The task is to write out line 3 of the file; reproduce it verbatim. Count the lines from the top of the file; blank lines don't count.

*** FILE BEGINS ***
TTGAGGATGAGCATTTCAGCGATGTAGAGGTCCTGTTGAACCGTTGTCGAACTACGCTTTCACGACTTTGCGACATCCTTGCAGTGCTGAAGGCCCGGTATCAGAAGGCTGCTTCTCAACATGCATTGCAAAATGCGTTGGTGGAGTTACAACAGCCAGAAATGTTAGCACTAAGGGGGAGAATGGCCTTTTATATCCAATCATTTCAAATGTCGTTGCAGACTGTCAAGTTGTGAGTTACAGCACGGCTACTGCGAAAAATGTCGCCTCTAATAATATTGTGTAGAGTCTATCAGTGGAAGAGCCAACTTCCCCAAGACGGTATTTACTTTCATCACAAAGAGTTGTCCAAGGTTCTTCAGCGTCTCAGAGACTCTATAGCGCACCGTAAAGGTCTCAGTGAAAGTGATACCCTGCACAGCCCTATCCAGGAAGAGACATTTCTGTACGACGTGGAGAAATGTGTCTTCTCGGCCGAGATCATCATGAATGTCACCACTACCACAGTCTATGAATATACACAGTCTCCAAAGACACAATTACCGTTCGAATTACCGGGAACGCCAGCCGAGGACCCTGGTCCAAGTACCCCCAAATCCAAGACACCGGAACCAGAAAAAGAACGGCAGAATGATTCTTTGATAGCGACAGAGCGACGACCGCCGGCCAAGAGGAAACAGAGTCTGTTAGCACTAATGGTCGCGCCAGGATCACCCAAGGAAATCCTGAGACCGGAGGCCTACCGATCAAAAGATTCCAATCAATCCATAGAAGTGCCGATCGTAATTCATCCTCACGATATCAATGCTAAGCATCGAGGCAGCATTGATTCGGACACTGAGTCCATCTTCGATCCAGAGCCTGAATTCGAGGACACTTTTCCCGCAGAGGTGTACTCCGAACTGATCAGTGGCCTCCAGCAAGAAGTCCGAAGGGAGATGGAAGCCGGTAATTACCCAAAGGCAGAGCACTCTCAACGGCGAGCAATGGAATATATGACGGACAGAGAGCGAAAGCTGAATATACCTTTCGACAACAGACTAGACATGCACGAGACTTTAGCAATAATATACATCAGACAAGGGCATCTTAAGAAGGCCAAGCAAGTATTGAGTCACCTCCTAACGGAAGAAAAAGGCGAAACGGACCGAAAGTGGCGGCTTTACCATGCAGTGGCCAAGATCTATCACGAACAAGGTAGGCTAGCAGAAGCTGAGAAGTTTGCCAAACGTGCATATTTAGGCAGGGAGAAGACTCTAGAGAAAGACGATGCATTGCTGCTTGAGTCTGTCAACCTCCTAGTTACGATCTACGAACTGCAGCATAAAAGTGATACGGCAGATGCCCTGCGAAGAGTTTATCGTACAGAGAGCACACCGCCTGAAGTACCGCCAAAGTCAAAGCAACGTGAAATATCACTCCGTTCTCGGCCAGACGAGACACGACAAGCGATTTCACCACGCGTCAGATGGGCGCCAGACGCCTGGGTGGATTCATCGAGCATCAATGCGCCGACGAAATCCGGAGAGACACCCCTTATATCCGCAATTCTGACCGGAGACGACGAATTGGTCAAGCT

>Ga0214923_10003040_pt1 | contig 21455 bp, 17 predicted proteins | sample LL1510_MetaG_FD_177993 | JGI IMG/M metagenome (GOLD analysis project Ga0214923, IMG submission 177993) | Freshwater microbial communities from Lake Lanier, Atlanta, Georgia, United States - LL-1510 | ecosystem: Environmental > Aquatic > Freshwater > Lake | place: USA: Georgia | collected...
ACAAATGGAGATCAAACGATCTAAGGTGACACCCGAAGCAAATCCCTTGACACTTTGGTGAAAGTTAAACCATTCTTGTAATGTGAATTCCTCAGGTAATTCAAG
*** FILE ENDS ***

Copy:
ACAAATGGAGATCAAACGATCTAAGGTGACACCCGAAGCAAATCCCTTGACACTTTGGTGAAAGTTAAACCATTCTTGTAATGTGAATTCCTCAGGTAATTCAAG